External Scientific Member
Following the comparative project of Empires of Faith, Elsner is pursuing work on the wider late antiquity between the Mediterranean and Asia, including ventures into China and India. He is particularly concerned with the creation of new iconographies and visual cultures in response to the rise of new religions. These include notably the multiple forms of Christianity between the Latin West, Byzantine empire and the many Christianities in Asia and Africa 'east' of Byzantium in a multitude of languages, on the one hand, and the multiple forms of Buddhism manifested in numerous linguistic traditions across the Indian subcontinent, the Silk Road and into China.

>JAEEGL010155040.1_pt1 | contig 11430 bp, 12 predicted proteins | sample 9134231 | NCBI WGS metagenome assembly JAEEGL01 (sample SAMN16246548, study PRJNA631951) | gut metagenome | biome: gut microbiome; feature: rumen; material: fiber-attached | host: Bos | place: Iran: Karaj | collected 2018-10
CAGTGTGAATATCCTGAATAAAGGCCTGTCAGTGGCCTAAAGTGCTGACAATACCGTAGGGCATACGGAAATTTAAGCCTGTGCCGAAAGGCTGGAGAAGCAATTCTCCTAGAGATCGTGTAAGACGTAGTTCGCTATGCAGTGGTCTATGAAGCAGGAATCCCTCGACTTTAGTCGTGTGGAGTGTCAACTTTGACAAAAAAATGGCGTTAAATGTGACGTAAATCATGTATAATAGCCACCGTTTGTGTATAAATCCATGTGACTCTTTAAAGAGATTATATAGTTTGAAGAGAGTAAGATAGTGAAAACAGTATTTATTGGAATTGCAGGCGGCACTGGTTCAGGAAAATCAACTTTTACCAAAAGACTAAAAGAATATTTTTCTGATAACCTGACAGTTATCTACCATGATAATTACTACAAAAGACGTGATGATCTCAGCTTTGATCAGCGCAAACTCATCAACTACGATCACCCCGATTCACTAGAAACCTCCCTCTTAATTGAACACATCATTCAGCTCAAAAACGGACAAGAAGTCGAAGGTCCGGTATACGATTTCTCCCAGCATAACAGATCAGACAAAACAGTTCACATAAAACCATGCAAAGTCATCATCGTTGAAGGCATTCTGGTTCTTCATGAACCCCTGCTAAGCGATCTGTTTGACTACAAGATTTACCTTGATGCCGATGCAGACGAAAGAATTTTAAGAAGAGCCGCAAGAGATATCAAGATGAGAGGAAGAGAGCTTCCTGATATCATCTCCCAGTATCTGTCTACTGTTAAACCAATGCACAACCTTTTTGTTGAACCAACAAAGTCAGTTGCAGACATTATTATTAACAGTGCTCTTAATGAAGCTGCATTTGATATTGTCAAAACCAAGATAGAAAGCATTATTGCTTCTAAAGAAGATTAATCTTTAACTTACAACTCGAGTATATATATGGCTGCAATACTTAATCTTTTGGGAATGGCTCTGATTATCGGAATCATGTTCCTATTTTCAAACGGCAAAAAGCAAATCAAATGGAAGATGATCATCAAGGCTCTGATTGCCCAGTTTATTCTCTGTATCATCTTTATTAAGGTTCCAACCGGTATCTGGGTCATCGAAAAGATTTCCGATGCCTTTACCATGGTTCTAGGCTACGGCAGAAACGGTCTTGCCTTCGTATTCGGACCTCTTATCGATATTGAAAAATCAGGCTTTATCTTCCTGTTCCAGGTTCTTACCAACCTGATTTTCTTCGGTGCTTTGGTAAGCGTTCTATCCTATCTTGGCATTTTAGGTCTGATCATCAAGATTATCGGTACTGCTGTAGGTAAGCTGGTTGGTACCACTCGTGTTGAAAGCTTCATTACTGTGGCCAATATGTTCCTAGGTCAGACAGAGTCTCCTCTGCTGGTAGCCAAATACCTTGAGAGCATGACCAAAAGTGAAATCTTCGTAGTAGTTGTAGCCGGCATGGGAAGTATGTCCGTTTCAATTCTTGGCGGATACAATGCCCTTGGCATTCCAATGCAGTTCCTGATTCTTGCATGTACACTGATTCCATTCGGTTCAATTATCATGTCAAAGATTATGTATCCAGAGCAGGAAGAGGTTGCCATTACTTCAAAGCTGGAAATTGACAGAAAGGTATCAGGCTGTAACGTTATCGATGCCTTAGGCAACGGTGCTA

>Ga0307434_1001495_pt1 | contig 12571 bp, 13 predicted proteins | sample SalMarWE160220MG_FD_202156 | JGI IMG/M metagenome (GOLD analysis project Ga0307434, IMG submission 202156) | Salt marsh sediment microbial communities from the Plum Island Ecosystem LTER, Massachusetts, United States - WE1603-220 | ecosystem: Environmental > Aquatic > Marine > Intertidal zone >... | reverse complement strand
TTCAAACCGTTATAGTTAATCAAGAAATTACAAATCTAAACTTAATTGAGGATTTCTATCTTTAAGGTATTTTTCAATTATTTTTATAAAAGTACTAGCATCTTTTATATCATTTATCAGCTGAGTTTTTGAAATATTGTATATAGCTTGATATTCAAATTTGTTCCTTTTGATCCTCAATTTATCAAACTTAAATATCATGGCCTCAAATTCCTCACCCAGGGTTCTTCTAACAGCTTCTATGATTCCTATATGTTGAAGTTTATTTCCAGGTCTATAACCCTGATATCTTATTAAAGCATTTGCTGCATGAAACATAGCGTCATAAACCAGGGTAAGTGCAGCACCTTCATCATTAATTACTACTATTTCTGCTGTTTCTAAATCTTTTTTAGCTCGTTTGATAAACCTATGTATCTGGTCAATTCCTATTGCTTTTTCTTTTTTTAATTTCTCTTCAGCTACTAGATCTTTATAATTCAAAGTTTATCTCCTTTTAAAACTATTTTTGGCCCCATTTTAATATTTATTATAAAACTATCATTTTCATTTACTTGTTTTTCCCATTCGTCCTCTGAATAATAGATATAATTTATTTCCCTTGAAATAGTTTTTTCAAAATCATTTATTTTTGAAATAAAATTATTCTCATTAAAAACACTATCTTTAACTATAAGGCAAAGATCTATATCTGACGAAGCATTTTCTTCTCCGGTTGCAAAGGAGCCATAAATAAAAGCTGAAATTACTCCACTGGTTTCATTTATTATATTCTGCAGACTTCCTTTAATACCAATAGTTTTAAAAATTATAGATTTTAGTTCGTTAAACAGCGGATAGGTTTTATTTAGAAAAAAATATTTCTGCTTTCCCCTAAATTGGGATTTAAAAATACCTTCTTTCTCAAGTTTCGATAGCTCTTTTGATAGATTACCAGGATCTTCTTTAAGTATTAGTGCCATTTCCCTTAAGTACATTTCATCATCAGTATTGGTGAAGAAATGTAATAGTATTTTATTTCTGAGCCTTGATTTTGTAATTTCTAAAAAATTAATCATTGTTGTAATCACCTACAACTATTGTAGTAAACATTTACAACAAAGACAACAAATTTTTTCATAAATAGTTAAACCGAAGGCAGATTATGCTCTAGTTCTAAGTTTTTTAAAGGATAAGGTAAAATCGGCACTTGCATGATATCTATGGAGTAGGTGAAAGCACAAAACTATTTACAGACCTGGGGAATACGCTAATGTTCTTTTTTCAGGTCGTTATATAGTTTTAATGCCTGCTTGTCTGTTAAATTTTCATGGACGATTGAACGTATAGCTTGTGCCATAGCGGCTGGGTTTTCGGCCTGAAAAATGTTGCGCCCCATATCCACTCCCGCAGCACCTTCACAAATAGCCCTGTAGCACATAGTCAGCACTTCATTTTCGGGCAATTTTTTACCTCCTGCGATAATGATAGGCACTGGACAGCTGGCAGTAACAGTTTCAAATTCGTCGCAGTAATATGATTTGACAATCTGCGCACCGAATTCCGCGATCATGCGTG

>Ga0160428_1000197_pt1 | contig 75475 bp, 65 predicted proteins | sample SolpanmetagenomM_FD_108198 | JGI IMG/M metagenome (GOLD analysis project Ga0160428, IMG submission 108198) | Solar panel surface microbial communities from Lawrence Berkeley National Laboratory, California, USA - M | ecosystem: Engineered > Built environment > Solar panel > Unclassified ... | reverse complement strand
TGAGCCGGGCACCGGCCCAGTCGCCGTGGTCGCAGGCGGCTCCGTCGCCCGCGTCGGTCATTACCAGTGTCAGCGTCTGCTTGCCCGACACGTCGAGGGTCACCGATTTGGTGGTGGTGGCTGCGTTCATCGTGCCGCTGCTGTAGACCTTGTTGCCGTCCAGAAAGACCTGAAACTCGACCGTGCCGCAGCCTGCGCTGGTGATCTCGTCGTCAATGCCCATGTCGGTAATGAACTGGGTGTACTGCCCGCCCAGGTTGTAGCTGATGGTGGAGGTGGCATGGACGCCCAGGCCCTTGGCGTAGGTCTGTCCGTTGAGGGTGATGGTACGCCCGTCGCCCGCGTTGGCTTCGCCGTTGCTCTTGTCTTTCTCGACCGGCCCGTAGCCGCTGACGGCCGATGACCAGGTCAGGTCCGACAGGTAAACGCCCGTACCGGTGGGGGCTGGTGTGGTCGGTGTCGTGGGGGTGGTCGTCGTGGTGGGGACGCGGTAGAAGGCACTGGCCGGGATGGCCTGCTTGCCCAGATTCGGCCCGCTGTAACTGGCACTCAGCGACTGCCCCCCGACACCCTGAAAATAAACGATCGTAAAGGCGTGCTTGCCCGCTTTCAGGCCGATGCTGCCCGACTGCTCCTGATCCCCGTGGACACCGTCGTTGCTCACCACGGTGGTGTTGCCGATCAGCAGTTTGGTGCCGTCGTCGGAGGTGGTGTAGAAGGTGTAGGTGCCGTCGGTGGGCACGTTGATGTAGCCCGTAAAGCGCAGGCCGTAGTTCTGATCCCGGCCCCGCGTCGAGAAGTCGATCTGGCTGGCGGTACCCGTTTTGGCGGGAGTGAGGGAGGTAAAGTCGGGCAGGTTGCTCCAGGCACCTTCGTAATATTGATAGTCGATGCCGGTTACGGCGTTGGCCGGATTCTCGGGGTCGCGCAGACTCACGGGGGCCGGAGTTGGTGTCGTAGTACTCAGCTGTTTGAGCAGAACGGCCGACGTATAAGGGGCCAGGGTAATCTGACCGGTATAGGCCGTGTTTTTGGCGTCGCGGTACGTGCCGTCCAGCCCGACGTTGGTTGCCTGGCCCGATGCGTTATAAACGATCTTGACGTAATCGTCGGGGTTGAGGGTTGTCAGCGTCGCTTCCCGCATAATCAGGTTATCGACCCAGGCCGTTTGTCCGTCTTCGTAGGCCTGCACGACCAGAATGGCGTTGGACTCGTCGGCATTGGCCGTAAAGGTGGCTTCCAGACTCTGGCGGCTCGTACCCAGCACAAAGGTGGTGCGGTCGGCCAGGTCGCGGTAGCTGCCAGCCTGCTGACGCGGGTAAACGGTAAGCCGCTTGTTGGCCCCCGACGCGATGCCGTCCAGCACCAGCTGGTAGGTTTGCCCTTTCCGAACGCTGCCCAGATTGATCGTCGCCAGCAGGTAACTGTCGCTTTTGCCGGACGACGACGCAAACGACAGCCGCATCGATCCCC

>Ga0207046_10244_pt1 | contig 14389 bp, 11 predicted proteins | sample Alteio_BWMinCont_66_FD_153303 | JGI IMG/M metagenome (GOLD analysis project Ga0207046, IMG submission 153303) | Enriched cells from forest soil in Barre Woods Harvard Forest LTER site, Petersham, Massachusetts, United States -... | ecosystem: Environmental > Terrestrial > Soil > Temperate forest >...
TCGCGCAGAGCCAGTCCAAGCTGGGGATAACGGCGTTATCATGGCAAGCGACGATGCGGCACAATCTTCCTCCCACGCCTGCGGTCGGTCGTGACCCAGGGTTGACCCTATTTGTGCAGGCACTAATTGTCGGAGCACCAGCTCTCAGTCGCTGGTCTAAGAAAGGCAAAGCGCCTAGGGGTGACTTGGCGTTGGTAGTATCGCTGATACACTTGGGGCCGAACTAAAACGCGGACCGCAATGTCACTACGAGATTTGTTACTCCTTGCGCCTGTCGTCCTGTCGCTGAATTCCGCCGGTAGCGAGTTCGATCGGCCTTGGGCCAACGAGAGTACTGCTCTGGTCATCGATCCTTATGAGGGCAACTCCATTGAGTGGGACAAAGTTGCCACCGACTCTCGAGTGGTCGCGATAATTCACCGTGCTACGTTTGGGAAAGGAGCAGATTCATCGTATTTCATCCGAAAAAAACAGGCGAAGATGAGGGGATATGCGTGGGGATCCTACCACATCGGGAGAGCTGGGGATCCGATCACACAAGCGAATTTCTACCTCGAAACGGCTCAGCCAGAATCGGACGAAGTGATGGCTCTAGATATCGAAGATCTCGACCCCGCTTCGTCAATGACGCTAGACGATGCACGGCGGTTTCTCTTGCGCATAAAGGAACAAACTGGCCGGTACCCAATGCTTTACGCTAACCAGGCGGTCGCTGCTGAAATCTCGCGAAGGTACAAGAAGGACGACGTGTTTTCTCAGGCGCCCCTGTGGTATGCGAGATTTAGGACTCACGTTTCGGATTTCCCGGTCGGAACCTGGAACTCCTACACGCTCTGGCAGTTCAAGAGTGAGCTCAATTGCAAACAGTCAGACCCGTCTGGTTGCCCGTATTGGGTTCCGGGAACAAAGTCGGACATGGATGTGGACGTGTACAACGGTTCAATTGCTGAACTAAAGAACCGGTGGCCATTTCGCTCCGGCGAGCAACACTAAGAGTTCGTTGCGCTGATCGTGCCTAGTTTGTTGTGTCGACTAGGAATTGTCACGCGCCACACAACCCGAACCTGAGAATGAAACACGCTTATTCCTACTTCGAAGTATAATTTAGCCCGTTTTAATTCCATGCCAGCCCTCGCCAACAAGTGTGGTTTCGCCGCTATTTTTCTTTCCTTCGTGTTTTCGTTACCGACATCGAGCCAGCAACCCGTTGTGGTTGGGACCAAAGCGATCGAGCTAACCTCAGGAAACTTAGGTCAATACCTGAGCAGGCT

Other research interests remain in the art of the Roman empire, broadly conceived to include late antiquity and the early middle ages and including Byzantium as well as the pre-Christian Classical world. His research began by looking at the way art was viewed in antiquity, which led to an interest in all kinds of reception from ritual and pilgrimage in the case of religious art to the literary description of art (including the rhetorical technique known as ekphrasis) to the more recent collecting and display of art as well as its modern historiography and receptions. Since the art of antiquity has such a privileged, indeed canonical, position in our culture, the study of its receptions is an exploration of more recent history's varied, competing and often ideologically charged understandings of its own past.